a few years, which works out to be a 5.7% dividend yield based on
is another one of my holdings capable of supporting a yield in
excess of 5%.
is yet another one that could easily support a high-yield, but the
toy and game maker prefers stock buybacks.
If companies are not focusing on dividends as much these days, why
would they shift gears and start boosting the payout? Because aging
baby boomers demand it, and companies can't ignore them.
In just the past 12 months, investors have poured $4.6 billion into
VanguardDividend Appreciation F und (NYSE:
, while the
SPDR S&P Dividend ETF (NYSE:
has attracted another $3.3 billion. Risk-averse baby boomers are
flocking to dividends, while younger investors that can tolerate
greater risk primarily focus on share price
. Notably, it's the baby boomers who make up the fastest-growing
demographic among investors.
The long-term macro-economic backdrop also explains why dividend
investing may be the major theme for the coming decade. The U.S.
and European economies increasingly appear set to grow at a very
modest pace, hard-pressed to sustain gross domestic product growth
in excess of 2.5% to 3% for a number of years. Even that view may
be generous. In eras of low economic growth and correspondingly low
organic sales growth, companies settle into predictable rhythms
where a sufficient level of cash is on hand and much of the income
being generated gets returned to shareholders.
Some would argue that buying the
of blue-chip companies is safer than cashing in on their dividends,
which can be cut at any time. That's a sound argument if you think
is headed for trouble. But in a stable economy, investors are
rewarded for the emphasis on slightly riskier dividends. Consider
Eli Lilly (NYSE:
all sport higher dividend yields than their
yields, by an average of 75 basis points (or 0.75%). Thanks to the
, that really adds up. And potential share price appreciation is
just gravy on the cake.
Risks to Consider:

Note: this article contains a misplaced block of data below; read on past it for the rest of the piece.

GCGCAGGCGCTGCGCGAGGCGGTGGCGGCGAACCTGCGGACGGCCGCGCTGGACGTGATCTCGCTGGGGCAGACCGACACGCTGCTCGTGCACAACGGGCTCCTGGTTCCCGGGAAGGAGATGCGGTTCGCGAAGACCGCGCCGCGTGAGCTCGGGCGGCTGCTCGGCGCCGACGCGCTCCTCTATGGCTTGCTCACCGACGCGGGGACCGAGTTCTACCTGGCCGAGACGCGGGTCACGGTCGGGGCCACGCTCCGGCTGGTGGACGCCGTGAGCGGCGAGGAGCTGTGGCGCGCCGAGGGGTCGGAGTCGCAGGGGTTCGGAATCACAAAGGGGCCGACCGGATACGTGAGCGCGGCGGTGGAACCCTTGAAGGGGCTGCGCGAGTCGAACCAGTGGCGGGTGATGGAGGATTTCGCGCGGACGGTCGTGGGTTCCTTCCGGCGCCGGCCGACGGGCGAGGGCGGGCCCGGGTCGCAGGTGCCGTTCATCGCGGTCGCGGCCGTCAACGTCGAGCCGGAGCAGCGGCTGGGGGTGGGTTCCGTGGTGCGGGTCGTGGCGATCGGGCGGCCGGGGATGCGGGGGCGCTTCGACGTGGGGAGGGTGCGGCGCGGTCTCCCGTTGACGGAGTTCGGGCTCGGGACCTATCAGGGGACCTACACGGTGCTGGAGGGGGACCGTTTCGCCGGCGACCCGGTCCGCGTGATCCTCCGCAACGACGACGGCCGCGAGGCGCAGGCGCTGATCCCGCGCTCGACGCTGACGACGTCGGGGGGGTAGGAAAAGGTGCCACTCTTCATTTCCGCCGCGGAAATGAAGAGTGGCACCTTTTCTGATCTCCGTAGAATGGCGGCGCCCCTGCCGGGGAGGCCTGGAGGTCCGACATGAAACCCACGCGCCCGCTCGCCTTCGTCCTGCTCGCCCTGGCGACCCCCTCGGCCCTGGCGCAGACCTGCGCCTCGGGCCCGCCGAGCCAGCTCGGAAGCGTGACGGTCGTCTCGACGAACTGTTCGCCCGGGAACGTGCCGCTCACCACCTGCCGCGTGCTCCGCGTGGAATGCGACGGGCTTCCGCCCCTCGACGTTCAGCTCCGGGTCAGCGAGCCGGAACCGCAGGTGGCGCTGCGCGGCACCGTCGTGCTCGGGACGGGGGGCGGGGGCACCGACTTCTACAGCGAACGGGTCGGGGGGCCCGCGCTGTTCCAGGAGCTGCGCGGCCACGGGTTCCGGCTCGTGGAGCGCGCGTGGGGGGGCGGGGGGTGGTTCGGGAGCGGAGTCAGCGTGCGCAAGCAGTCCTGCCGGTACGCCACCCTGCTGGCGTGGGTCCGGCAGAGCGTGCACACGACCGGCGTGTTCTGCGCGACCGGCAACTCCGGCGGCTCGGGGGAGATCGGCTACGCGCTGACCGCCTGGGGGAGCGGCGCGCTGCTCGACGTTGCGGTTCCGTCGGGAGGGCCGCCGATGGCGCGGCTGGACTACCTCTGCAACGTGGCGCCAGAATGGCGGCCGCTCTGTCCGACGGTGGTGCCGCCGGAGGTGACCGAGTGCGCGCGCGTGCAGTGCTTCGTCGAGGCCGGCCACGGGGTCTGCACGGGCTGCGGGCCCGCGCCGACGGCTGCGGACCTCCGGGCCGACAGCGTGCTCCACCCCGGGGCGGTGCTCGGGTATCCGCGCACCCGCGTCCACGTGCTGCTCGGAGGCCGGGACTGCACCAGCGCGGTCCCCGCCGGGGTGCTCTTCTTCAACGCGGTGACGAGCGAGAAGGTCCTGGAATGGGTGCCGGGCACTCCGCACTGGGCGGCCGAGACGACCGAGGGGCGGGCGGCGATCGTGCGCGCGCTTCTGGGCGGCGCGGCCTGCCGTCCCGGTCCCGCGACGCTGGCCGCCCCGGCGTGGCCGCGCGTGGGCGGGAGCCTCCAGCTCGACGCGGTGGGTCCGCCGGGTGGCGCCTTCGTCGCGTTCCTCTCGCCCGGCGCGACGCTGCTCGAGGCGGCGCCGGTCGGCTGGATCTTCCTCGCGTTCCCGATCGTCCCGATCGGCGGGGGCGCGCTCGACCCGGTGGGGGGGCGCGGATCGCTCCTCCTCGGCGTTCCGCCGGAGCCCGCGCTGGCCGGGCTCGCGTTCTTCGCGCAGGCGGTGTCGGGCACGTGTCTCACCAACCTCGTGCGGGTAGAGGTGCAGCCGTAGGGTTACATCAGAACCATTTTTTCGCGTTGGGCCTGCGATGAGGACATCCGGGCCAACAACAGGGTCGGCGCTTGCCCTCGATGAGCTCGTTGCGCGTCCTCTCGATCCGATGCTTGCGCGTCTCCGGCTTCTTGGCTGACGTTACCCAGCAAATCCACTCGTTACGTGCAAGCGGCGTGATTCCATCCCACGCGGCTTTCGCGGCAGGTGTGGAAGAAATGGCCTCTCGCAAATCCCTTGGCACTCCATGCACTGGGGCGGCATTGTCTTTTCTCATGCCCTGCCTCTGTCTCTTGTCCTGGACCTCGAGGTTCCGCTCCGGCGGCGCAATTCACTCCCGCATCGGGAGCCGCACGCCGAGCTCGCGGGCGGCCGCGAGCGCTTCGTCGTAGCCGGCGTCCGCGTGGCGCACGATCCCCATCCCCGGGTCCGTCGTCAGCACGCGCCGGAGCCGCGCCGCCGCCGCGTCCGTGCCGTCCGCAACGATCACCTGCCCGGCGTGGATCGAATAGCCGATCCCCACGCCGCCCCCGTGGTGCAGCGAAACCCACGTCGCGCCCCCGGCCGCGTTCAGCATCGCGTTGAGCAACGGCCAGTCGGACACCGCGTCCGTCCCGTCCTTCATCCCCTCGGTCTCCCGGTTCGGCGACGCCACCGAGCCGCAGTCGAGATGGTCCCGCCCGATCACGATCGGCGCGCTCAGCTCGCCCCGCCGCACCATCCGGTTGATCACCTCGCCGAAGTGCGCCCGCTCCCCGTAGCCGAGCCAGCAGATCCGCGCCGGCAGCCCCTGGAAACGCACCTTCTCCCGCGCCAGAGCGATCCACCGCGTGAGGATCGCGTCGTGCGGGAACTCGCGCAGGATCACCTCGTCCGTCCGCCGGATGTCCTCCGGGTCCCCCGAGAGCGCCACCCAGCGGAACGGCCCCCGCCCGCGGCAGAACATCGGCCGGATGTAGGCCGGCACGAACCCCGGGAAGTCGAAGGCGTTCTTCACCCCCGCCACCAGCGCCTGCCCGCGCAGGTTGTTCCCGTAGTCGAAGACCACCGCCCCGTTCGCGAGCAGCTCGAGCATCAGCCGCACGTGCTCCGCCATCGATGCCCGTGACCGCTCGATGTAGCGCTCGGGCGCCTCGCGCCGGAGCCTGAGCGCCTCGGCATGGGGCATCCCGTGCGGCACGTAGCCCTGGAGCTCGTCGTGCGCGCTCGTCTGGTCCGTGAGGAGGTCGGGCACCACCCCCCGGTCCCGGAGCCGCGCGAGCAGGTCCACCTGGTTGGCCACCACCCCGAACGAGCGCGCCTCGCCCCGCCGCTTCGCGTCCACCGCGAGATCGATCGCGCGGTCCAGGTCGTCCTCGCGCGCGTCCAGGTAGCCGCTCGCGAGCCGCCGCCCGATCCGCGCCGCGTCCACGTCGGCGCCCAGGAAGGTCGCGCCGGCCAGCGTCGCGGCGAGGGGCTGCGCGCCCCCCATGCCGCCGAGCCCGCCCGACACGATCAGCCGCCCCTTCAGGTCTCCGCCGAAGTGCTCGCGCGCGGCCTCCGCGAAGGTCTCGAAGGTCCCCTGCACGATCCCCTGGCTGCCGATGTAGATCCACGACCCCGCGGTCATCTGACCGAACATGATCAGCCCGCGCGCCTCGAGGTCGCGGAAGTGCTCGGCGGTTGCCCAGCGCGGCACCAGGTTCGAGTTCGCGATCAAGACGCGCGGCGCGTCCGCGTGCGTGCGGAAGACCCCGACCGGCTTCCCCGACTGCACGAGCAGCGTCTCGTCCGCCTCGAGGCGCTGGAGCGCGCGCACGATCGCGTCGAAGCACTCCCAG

Risinginflation would lead to much higher bond yields, which
would make dividend yields comparatively less attractive.
As my colleague Carla Pasternak
, taxes on dividends may soon go way up. She says it's not a
foregone conclusion, and instead just a campaign platform at this
point. But if it does happen, then it would be wiser to own
dividend-paying stocks in your tax-shielded retirement accounts.
Regardless of where they're held, dividend-paying stocks have
proven to deliver solid market returns even as they bring less
Action to Take -->
Standard & Poor's focuses on 49 companies in the S&P
500 known as the "
." All of them have maintained or hiked their dividend for at least
25 straight years. Yet more than half of them yield less than 2.5%,
which falls into the "why bother" category as far as I'm concerned.
Among the higher-yield players among these dividend aristocrats
Leggett & Platt (NYSE:
with a 5% yield,
Sysco Corp. (NYSE:
Kimberly Clark (NYSE:
with a 4.1% yield, and
Abbott Labs (NYSE:
yielding 3.5%. These are all solid stocks that are likely to see
rising dividends in the future and should be considered core
holdings in any portfolio.
-- David Sterman
David Sterman does not personally hold positions in any
securities mentioned in this article. StreetAuthority LLC owns
shares of T, ABT, HAS, F, C, in one or more if its "real money"